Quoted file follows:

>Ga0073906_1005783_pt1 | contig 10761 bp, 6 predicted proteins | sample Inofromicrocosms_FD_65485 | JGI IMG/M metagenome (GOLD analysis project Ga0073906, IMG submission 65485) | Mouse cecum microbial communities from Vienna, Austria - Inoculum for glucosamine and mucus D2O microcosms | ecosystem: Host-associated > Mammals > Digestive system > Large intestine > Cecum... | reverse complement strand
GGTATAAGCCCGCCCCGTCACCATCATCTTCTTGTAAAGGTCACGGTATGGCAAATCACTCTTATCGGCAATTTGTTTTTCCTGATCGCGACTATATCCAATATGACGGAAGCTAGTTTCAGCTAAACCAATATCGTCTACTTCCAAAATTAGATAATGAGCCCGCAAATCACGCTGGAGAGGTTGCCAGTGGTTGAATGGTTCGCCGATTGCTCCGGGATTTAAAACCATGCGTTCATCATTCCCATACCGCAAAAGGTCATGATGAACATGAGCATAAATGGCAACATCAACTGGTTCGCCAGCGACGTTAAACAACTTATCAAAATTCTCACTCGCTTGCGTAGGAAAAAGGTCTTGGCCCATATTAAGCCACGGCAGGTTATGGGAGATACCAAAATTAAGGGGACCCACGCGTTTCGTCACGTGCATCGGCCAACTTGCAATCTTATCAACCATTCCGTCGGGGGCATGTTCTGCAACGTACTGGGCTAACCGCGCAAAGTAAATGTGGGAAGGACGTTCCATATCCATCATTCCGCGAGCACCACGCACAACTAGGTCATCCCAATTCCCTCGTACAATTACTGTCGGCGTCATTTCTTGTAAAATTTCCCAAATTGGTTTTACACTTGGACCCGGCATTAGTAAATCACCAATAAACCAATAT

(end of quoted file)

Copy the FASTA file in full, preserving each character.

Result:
>Ga0073906_1005783_pt1 | contig 10761 bp, 6 predicted proteins | sample Inofromicrocosms_FD_65485 | JGI IMG/M metagenome (GOLD analysis project Ga0073906, IMG submission 65485) | Mouse cecum microbial communities from Vienna, Austria - Inoculum for glucosamine and mucus D2O microcosms | ecosystem: Host-associated > Mammals > Digestive system > Large intestine > Cecum... | reverse complement strand
GGTATAAGCCCGCCCCGTCACCATCATCTTCTTGTAAAGGTCACGGTATGGCAAATCACTCTTATCGGCAATTTGTTTTTCCTGATCGCGACTATATCCAATATGACGGAAGCTAGTTTCAGCTAAACCAATATCGTCTACTTCCAAAATTAGATAATGAGCCCGCAAATCACGCTGGAGAGGTTGCCAGTGGTTGAATGGTTCGCCGATTGCTCCGGGATTTAAAACCATGCGTTCATCATTCCCATACCGCAAAAGGTCATGATGAACATGAGCATAAATGGCAACATCAACTGGTTCGCCAGCGACGTTAAACAACTTATCAAAATTCTCACTCGCTTGCGTAGGAAAAAGGTCTTGGCCCATATTAAGCCACGGCAGGTTATGGGAGATACCAAAATTAAGGGGACCCACGCGTTTCGTCACGTGCATCGGCCAACTTGCAATCTTATCAACCATTCCGTCGGGGGCATGTTCTGCAACGTACTGGGCTAACCGCGCAAAGTAAATGTGGGAAGGACGTTCCATATCCATCATTCCGCGAGCACCACGCACAACTAGGTCATCCCAATTCCCTCGTACAATTACTGTCGGCGTCATTTCTTGTAAAATTTCCCAAATTGGTTTTACACTTGGACCCGGCATTAGTAAATCACCAATAAACCAATAT